Posts Tagged ‘basal cell carcinoma’

This will probably sound mean at first but I am really, really glad NASCAR star Jimmie Johnson had skin cancer surgery this week.

Of course, it isn’t that I wanted Johnson — or anybody else — to have a skin cancer situation. It is just that he is a very visible and well-respected public figure who can help awareness.

Johnson had surgery to remove basal cell carcinoma from his shoulder — and that type of skin cancer is something I know very, very well.

I’ve had too many basal cell carcinoma situations to count. My first experience was the scariest — the spot near my nose on the left side of the face required major surgery and the tumor was bigger than a quarter inside my face. Somewhere there is a Polaroid photo of the hole in my face before I was stitched back up.

Nobody I meet ever can tell this occurred without me pointing it out to them so my surgeon did a superb job. But it is hard to forget laying there and having your face cut open — it took 42 stitches to close me back up — and every time the doctor sensed I could feel it, there was another shot to the face.

A needle into the face.

Yeah, 3 1/2 hours of super, duper fun. Not.

I have had three others surgically removed and probably two dozen others frozen off with liquid nitrogen, which is negative 321 degrees. That is also the preferred way to be treated — a 10-second squirt and it freezes the area and the cancer falls off in less than two weeks.

Oh, another reason why I am glad Johnson was dealing with basal cell carcinoma — he didn’t hear the dreaded ‘M word.’

That would be melanoma. That’s the worst word you can hear when you are visiting the skin doctor and he or she identifies something suspicious.

Melanoma leads to things like chemotherapy and radiation and is a death sentence for some people. But basal cell carcinoma doesn’t spread, it is a local cancer and it doesn’t kill you.

Johnson learned the same thing I did during my first experience — if you have to get skin cancer, this is the type to get.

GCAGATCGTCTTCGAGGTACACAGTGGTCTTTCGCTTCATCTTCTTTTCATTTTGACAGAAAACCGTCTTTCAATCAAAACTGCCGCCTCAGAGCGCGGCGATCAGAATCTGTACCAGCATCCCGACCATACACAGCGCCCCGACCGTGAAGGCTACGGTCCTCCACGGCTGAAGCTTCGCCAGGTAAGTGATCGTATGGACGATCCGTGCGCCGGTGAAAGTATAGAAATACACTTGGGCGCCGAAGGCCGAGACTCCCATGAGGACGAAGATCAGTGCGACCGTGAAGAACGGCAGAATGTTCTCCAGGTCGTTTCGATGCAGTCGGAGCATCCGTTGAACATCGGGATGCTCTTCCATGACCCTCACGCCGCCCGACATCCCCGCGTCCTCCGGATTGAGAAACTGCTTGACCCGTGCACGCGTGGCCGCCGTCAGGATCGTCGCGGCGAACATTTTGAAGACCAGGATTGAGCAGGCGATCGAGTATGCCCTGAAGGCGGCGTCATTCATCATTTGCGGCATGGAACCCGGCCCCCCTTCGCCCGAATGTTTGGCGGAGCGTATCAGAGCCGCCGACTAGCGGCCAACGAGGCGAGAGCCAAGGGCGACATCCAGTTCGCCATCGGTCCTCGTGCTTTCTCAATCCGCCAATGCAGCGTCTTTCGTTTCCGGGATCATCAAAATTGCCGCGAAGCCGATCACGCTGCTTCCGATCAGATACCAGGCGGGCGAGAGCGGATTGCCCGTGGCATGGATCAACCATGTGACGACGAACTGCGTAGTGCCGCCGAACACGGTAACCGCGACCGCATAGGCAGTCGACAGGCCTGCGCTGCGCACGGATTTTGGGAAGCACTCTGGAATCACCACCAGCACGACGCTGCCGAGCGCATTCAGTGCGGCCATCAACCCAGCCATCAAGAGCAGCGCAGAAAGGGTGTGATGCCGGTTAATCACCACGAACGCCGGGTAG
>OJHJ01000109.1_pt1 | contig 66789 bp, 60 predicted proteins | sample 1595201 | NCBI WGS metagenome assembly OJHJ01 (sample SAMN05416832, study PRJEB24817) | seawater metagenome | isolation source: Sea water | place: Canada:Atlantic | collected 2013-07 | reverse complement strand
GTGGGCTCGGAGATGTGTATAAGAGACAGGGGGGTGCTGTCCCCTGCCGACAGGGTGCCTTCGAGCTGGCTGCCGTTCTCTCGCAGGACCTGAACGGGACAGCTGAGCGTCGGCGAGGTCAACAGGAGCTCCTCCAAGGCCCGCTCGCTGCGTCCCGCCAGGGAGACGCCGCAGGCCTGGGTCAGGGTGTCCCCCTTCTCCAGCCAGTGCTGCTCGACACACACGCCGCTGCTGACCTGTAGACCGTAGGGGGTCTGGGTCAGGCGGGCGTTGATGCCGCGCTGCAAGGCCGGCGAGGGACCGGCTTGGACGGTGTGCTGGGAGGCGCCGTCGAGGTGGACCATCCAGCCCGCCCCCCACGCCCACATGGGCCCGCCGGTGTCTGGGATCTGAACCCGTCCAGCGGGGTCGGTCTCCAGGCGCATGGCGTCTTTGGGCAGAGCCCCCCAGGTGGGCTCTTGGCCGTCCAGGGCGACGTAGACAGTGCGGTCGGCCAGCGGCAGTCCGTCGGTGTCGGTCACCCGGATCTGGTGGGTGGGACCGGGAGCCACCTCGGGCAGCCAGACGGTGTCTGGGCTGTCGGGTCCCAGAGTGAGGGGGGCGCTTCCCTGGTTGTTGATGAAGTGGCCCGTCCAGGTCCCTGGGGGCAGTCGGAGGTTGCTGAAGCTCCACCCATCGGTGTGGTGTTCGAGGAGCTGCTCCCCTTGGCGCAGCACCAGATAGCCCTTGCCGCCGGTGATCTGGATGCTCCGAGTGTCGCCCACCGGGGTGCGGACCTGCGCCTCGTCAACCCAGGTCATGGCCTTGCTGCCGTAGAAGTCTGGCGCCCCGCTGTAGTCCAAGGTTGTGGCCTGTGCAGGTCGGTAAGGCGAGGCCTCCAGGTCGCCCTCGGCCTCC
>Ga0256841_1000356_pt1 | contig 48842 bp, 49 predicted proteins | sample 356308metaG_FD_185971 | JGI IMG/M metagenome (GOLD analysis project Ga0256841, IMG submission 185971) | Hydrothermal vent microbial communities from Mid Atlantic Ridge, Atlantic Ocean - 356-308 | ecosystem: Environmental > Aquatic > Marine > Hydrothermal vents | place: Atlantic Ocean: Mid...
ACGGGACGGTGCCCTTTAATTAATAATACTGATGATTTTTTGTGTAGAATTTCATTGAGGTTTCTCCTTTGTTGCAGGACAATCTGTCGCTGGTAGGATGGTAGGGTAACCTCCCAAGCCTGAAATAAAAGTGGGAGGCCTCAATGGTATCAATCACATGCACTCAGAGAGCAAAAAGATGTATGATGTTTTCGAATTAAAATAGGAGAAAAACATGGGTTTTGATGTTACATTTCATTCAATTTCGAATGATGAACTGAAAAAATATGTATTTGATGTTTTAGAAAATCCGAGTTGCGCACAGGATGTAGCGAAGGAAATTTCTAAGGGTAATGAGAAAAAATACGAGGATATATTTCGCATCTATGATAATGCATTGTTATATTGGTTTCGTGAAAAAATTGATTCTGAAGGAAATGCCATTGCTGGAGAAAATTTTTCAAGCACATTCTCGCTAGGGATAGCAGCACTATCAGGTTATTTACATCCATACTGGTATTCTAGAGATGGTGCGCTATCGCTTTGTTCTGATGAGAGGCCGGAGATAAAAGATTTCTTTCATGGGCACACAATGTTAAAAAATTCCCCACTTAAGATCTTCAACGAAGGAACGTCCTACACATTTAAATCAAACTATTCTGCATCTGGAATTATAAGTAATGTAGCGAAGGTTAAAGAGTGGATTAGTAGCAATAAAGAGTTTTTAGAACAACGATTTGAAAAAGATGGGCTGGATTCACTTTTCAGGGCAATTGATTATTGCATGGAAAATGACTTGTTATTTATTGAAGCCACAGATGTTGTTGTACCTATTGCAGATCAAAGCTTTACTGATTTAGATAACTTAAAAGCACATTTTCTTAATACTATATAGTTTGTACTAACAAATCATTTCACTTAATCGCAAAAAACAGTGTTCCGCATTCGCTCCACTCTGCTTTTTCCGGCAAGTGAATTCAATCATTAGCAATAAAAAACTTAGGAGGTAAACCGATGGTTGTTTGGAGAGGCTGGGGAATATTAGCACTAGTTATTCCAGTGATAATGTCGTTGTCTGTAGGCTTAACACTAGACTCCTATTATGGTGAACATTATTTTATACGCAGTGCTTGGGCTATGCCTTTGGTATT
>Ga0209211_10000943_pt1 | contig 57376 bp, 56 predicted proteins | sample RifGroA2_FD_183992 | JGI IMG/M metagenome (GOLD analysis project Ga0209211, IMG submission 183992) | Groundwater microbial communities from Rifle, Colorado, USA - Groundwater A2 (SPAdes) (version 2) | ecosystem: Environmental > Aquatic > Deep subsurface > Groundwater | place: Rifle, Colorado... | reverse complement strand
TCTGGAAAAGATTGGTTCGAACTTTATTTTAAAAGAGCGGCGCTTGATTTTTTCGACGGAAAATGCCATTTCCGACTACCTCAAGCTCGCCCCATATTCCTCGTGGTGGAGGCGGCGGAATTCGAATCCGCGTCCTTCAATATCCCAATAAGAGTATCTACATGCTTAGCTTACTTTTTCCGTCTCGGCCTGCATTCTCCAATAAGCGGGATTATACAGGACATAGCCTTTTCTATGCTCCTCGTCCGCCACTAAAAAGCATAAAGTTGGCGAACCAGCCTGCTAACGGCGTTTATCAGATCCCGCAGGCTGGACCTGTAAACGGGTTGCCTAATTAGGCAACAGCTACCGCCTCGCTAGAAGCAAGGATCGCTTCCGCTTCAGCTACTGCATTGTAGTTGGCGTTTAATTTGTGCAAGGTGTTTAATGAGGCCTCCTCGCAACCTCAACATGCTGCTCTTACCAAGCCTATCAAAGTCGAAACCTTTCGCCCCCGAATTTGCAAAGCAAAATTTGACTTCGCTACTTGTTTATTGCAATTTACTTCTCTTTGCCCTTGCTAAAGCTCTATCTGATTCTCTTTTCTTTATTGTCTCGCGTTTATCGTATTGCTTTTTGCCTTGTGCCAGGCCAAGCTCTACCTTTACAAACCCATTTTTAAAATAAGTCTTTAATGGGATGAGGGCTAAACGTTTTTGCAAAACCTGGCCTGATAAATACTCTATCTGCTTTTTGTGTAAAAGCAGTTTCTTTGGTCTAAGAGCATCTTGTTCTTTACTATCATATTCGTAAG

“Carcinoma doesn’t spread. It doesn’t go to the glands,” Johnson told reporters Friday at Pocono Raceway prior to this Sunday’s Pocono 400. “They just have to dig it out and you’re good to go. Once I understood that, my reaction to the ‘C’ word calmed down.”

Good time to mention to read this stellar story about Johnson’s experience — http://www.sportsxchange.com/tsxfiles/?page_id=211&max_colums=20&story_id=168468

Johnson grew up in the San Diego suburb of El Cajon and was often outside in the Southern California sun.

I can relate. When I was a kid you played outdoors all day and there was little talk about sunscreen. I went to hundreds of day-time sporting events while growing up to watch the Padres or Chargers play and I know I was unprotected most of the time.

The sun damage accumulates over time and I have to constantly be aware. I’m diligent and nearly always have sunscreen with me and I still regularly get a new spot or mole that needs to be checked.

There is better awareness this century and that is why I am glad somebody like Johnson can tell his personal skin cancer experience.

People listen to a legendary figure like himself — his Twitter post below from Monday has so far received 763 retweets and more than 2,700 likes.

“Wear sunblock kids. I’ve spent the morning on a table having Basal Cell Carcinoma cut out of my shoulder.”

That type of reaction doesn’t happen when I post about a new skin cancer. I don’t have that type of pull.

But Johnson does and that is why I wasn’t the least bit mad that he joined me as someone who deals with basal cell carcinoma. He is someone who can raise the awareness and I hope his experience leads to some people getting into the habit of applying sunscreen.

Welcome to the club, Jimmie. Hope you never hear the M word.